Stop Sleeping! Listen to Casanova by Brian Fresco


With two mixtapes under his belt, SaveMoney’s Brian Fresco keeps the SaveMoney Summer going by dropping his part silky, part romantic, part crushing trap, mixtape Casanova.

A lesser known member of the collective, Brian Fresco furnishes this tape with his versatility, catching voice, and an unmistakeable Chicago sound. If your summer is lacking in heavy bangers or sunny Sunday morning spring-fling jams, this mixtape is not one to overlook. With so many sides to the Brain Fresco sound, it’s difficult to go through this project without being really impressed by three or four tracks. The diversity on this tape gives it some, perhaps unintended, reach, which means, it’s time for everyone to stop sleeping and listen to Casanova by Brian Fresco.

The first track features a beat and bars indicative of a growing artist. The piano melody gives off the “Mama, I made it,” vibe as Brian lays in lyrics that lift him up and humble him at the same time. The soft strings in the wings of the beat really pad his voice and gives first time listeners a true taste of one facet of Fresco’s sound. The instrumental works well to deliver an underlying, pounding emotion, which in turn allows Brian to work in the scope of his aggressive delivery, mostly native to his pure trap songs.

When it comes to pure, grimy, gripping trap cuts, Brian does not disappoint with “Lean” and “Bussin.” “Lean” delivers a dark purple, spacey beat that dresses up the bouncy hook. The whole song gives off the sensation of ricocheting around, and lets Brian flex his ability to make a true trap cut. As the song tapers off, it leaves distinct hints of a booming transition into “Bussin,” which comes with a looming, wind-storm sounding beat for Brian to crush while he’s “off all of them drugs.” Setting these two songs back to back helps build the perfect amount of cacophony. Sadly, Brian fails in part to sustain the murky mood on “Elimidate,” and while his delivery and the backing synths on the beat help him out, the monotone electric guitar notes throw off his flow.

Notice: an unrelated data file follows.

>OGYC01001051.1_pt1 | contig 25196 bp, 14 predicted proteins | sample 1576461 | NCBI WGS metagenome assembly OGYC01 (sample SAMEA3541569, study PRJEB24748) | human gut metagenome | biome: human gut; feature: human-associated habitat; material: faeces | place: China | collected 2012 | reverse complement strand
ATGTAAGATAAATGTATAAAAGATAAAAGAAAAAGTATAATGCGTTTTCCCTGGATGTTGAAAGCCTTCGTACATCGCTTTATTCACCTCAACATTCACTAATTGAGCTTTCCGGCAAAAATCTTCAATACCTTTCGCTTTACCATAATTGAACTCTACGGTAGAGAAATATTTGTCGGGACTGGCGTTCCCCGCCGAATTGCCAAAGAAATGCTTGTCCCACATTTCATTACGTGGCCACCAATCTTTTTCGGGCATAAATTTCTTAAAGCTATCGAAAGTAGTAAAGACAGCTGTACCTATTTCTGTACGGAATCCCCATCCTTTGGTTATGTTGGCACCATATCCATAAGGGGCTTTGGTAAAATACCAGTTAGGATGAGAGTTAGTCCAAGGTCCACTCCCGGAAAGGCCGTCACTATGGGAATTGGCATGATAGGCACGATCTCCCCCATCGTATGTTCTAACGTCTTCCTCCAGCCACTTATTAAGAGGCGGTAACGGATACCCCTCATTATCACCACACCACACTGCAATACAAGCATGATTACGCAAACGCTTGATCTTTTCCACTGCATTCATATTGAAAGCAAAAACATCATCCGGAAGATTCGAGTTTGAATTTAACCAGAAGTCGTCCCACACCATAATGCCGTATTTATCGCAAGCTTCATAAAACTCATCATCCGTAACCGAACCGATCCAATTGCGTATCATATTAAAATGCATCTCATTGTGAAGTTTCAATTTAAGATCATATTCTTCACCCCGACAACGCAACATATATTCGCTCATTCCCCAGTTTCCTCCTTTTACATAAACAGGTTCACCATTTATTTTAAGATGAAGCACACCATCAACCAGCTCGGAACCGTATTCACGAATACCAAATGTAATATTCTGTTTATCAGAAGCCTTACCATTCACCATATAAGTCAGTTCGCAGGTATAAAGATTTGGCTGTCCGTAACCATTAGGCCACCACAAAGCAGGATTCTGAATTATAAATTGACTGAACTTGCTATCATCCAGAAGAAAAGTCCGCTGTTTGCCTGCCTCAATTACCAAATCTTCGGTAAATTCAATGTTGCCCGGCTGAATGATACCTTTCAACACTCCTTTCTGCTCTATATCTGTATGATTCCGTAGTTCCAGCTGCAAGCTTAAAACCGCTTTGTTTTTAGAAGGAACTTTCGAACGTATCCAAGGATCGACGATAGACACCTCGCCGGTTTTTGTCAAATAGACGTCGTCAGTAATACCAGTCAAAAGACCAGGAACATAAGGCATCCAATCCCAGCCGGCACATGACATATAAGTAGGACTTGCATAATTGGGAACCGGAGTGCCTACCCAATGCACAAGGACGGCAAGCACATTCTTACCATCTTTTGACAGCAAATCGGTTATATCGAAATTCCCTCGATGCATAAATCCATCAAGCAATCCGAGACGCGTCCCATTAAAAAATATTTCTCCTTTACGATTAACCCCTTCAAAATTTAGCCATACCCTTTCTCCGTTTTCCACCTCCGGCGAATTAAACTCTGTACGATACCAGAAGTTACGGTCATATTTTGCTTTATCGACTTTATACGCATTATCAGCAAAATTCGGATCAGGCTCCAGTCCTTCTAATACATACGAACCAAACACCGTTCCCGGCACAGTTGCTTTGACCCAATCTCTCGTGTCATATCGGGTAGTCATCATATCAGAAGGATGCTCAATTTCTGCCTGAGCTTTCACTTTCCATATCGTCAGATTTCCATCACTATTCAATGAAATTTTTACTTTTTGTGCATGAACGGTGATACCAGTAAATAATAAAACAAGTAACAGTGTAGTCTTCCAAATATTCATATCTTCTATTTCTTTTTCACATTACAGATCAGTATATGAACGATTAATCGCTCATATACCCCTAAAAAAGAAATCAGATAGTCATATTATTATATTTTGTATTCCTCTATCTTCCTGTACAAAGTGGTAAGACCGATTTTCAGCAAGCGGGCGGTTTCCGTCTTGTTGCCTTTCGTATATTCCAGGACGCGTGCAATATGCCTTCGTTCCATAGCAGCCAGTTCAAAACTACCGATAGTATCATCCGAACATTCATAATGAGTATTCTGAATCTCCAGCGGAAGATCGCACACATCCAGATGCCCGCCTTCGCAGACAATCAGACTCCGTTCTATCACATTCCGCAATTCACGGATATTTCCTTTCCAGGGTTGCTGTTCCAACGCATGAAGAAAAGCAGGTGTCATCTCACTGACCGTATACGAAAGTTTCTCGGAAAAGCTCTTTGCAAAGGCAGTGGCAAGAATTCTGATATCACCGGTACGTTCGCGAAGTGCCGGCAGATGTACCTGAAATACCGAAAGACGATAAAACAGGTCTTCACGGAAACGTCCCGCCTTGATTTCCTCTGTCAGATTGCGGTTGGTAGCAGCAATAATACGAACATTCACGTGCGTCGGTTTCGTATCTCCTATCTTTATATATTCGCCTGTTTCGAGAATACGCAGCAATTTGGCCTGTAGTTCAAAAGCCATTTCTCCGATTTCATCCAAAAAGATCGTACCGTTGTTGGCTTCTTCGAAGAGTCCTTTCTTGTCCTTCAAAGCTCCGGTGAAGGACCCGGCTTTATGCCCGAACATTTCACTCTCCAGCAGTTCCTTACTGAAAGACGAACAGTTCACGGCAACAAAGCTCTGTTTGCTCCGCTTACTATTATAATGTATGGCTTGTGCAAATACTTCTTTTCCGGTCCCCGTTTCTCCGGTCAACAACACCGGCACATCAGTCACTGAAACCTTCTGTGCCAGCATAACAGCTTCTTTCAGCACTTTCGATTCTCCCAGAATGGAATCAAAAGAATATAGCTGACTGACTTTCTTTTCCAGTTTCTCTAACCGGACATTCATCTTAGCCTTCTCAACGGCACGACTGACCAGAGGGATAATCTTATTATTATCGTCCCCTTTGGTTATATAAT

For me, mixtape really shines when it lives up to its romantic title. Earlier tracks like “Left Liquor” and “Call” allude to Brain taking the tape in a smoother direction. Though, the best four track sprint on the tape starts with “Dandelion” and ends with “Honey.” Coming off the rocking trap spree, “Dandelion” is a soft, somber, and vulnerable ballad, which showcases another angle of Brian Fresco while maintaining trap influences in the percussion. The wispy piano outro transitions well into the full-bodied beat on “Together.” Between these two tracks, Brain realizes a succinct sunrise type of mood. These softer cuts really allow Brian to come into all of his potential, beyond being an aggressive trapper.

Brian Fresco’s appeal can be derived from how diverse his songs are, perhaps both a blessing and curse. He has no issue throwing out these vigorous, drug-laced, trap cuts. This tape also shows how comfortable he can get taking a softer, more sensitive approach to a song. Over the course of Casanova, we quite literally hear him finding his voice from track to track. While throughout the tape this poses a threat to the always sought after consistency, Brain uses this tape to come one step closer to understanding the scope and reach of his style. He is a definite and wildly creative force in the SaveMoney collective, and for that reason no one should be missing out on this tape. Whether you’re here to rage or to simmer down and think about your girl, there’s bound to be a set of songs here that will seamlessly fit into your summer rotation.

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